In Daniel’s vision a terrible beast is slain, it is destroyed, and THEN its dead body is thrown into blazing fire.  A very similar beast (it may be the same beast) is seen by John in Revelation. Both Daniel and John see beasts with ten horns.  The beasts both seem to represent evil government forces used by Satan to oppose and persecute God’s people. Both beasts boast again God.  And both meet their end by a judgment of intense fire.  John and Daniel each see more than one beast, and it is difficult to determine precisely how the beasts relate, but they seem to have far too much in common not to be closely related to each other, if not in fact identical.  But there is one difference.  Daniel’s beast is slain and destroyed and then thrown into blazing fire.  John’s beast is thrown into the fire alive and tortured forever.  Is this a contradiction?  It is if both accounts refer to the same beast (which is a common view) AND if both visions are entirely literal portrayals of the future. I believe there are no actual contradictions in the Bible.  Both John and Daniel are relating visions filled with symbols.  While some specific elements in some of their visions are undoubtedly literal (Jesus being worshipped forever!), other elements are not literal.  Now here is a question:  why do so many people uncritically assume that the beast being tortured in fire forever is literal instead of believing that the beast being slain, destroyed, and consumed by the fire is literal?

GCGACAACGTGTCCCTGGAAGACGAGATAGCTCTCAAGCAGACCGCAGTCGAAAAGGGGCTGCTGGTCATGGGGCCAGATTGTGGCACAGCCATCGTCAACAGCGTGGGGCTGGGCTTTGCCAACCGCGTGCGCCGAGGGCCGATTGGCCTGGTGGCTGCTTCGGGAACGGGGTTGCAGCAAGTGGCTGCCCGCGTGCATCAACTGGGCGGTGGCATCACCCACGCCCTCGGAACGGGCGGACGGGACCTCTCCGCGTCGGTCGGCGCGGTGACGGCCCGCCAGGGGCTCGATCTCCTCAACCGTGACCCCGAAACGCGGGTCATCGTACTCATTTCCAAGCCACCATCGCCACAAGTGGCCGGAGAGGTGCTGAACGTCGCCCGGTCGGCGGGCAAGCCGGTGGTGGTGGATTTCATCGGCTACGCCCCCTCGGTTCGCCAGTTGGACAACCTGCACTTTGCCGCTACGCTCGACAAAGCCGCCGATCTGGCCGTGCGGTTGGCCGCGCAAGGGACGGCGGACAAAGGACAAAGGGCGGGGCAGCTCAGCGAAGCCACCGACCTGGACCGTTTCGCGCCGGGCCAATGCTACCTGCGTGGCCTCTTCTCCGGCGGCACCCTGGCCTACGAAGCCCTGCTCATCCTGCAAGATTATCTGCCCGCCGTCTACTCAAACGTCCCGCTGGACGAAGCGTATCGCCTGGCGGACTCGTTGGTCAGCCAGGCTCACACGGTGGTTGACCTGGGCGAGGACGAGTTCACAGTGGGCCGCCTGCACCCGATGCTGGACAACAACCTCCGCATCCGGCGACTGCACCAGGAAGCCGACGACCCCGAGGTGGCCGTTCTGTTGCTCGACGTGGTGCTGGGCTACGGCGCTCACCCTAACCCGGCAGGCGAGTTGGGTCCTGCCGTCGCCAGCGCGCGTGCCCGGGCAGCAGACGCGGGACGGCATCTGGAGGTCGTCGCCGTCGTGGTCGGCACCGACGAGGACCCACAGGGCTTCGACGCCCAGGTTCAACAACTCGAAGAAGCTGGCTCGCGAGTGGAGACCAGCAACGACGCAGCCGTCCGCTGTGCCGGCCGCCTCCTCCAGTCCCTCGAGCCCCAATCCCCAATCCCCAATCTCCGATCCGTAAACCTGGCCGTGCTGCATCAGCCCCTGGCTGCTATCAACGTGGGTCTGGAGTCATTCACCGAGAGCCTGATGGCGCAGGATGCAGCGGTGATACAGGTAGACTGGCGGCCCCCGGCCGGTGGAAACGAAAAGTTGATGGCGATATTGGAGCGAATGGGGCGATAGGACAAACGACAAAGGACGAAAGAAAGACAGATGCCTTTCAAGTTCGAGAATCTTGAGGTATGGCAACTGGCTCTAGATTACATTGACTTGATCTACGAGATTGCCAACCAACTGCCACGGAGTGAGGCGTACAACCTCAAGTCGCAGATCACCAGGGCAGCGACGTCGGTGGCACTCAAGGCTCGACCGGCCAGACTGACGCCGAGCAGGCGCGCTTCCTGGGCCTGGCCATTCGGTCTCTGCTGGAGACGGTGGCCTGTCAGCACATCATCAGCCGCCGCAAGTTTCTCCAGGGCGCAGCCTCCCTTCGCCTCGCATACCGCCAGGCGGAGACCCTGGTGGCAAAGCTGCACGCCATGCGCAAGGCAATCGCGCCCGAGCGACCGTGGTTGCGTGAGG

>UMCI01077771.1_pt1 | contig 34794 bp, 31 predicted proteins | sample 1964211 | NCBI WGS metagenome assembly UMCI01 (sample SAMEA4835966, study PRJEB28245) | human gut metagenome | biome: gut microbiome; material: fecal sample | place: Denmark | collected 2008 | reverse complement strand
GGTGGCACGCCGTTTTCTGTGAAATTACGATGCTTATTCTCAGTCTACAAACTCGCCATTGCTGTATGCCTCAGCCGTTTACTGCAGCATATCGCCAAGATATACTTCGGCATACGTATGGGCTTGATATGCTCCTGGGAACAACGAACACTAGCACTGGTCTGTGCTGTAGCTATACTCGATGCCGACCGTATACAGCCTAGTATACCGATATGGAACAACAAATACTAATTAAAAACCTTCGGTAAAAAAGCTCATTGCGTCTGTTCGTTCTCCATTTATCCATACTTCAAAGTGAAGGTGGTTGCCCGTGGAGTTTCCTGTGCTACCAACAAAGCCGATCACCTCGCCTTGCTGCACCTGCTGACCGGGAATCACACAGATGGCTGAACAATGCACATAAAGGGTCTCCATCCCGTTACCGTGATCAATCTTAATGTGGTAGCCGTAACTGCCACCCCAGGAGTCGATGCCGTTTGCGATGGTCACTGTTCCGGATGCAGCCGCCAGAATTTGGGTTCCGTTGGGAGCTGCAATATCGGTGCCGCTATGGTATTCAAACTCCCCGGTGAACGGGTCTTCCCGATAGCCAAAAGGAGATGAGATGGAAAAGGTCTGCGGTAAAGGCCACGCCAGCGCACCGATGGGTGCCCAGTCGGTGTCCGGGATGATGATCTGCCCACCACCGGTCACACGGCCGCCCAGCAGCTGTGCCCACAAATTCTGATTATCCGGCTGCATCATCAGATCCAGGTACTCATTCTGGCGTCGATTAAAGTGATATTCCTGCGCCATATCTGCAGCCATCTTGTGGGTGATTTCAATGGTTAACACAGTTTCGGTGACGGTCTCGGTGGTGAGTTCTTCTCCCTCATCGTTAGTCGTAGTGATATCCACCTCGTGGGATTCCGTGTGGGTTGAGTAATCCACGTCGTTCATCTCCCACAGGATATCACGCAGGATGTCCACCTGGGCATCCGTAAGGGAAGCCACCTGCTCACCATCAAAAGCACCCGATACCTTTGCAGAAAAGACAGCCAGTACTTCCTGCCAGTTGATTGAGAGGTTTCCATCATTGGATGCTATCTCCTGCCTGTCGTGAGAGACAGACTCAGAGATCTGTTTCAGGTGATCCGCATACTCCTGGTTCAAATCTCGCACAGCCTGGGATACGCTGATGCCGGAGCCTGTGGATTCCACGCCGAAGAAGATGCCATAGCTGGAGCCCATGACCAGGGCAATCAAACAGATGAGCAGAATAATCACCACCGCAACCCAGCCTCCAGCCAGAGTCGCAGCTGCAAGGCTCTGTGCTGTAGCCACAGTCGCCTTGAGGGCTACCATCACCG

Isaiah sees something similar happening to the unsaved.  In the last chapter of Isaiah we read:

Isaiah 66:16 For with fire and with his sword the LORD will execute judgment on all people, and many will be those slain by the LORD.
. . .
22 "As the new heavens and the new earth that I make will endure before me," declares the LORD, "so will your name and descendants endure.
 23 From one New Moon to another and from one Sabbath to another, all mankind will come and bow down before me," says the LORD.
 24 "And they will go out and look on the dead bodies of those who rebelled against me; the worms that eat them will not die, the fire that burns them will not be quenched, and they will be loathsome to all mankind."